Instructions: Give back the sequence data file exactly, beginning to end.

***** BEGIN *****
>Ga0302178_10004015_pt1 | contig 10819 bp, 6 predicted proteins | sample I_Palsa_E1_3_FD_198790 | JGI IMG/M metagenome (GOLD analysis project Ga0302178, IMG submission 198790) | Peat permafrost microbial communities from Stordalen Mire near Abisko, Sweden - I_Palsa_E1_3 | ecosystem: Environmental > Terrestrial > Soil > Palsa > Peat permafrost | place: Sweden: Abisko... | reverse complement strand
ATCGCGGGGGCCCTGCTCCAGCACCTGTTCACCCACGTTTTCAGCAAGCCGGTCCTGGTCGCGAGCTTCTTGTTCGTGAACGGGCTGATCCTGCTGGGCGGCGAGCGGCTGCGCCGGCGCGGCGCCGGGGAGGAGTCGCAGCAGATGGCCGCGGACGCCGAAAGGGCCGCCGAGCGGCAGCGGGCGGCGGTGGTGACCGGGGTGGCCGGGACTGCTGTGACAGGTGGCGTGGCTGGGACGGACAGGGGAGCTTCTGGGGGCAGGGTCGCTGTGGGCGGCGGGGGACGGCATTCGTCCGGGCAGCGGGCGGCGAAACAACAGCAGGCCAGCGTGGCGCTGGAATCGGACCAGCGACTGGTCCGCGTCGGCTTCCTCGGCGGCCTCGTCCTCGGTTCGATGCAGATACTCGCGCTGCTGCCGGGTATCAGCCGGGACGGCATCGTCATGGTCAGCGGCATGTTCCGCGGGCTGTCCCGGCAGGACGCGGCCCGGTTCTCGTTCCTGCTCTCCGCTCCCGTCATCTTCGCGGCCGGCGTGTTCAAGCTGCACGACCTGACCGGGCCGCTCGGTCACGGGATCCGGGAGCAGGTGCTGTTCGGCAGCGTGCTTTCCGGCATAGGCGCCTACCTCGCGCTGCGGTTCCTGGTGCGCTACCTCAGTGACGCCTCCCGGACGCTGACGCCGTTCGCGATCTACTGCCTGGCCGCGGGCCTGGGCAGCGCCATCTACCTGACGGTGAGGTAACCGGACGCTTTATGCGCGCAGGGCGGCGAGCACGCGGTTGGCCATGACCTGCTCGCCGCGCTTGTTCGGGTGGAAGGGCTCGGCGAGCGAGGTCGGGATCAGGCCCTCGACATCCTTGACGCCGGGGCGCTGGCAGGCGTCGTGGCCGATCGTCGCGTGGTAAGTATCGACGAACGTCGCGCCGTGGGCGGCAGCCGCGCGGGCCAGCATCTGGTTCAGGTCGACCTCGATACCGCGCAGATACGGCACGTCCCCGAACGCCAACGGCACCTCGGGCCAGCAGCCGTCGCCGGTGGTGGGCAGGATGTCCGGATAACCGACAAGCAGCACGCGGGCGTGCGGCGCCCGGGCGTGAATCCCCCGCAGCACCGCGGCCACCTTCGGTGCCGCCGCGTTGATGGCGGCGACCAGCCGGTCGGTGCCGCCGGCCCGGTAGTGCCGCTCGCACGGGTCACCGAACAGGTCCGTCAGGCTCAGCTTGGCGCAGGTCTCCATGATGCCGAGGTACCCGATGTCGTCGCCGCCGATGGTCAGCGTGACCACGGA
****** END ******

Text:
>Ga0302178_10004015_pt1 | contig 10819 bp, 6 predicted proteins | sample I_Palsa_E1_3_FD_198790 | JGI IMG/M metagenome (GOLD analysis project Ga0302178, IMG submission 198790) | Peat permafrost microbial communities from Stordalen Mire near Abisko, Sweden - I_Palsa_E1_3 | ecosystem: Environmental > Terrestrial > Soil > Palsa > Peat permafrost | place: Sweden: Abisko... | reverse complement strand
ATCGCGGGGGCCCTGCTCCAGCACCTGTTCACCCACGTTTTCAGCAAGCCGGTCCTGGTCGCGAGCTTCTTGTTCGTGAACGGGCTGATCCTGCTGGGCGGCGAGCGGCTGCGCCGGCGCGGCGCCGGGGAGGAGTCGCAGCAGATGGCCGCGGACGCCGAAAGGGCCGCCGAGCGGCAGCGGGCGGCGGTGGTGACCGGGGTGGCCGGGACTGCTGTGACAGGTGGCGTGGCTGGGACGGACAGGGGAGCTTCTGGGGGCAGGGTCGCTGTGGGCGGCGGGGGACGGCATTCGTCCGGGCAGCGGGCGGCGAAACAACAGCAGGCCAGCGTGGCGCTGGAATCGGACCAGCGACTGGTCCGCGTCGGCTTCCTCGGCGGCCTCGTCCTCGGTTCGATGCAGATACTCGCGCTGCTGCCGGGTATCAGCCGGGACGGCATCGTCATGGTCAGCGGCATGTTCCGCGGGCTGTCCCGGCAGGACGCGGCCCGGTTCTCGTTCCTGCTCTCCGCTCCCGTCATCTTCGCGGCCGGCGTGTTCAAGCTGCACGACCTGACCGGGCCGCTCGGTCACGGGATCCGGGAGCAGGTGCTGTTCGGCAGCGTGCTTTCCGGCATAGGCGCCTACCTCGCGCTGCGGTTCCTGGTGCGCTACCTCAGTGACGCCTCCCGGACGCTGACGCCGTTCGCGATCTACTGCCTGGCCGCGGGCCTGGGCAGCGCCATCTACCTGACGGTGAGGTAACCGGACGCTTTATGCGCGCAGGGCGGCGAGCACGCGGTTGGCCATGACCTGCTCGCCGCGCTTGTTCGGGTGGAAGGGCTCGGCGAGCGAGGTCGGGATCAGGCCCTCGACATCCTTGACGCCGGGGCGCTGGCAGGCGTCGTGGCCGATCGTCGCGTGGTAAGTATCGACGAACGTCGCGCCGTGGGCGGCAGCCGCGCGGGCCAGCATCTGGTTCAGGTCGACCTCGATACCGCGCAGATACGGCACGTCCCCGAACGCCAACGGCACCTCGGGCCAGCAGCCGTCGCCGGTGGTGGGCAGGATGTCCGGATAACCGACAAGCAGCACGCGGGCGTGCGGCGCCCGGGCGTGAATCCCCCGCAGCACCGCGGCCACCTTCGGTGCCGCCGCGTTGATGGCGGCGACCAGCCGGTCGGTGCCGCCGGCCCGGTAGTGCCGCTCGCACGGGTCACCGAACAGGTCCGTCAGGCTCAGCTTGGCGCAGGTCTCCATGATGCCGAGGTACCCGATGTCGTCGCCGCCGATGGTCAGCGTGACCACGGA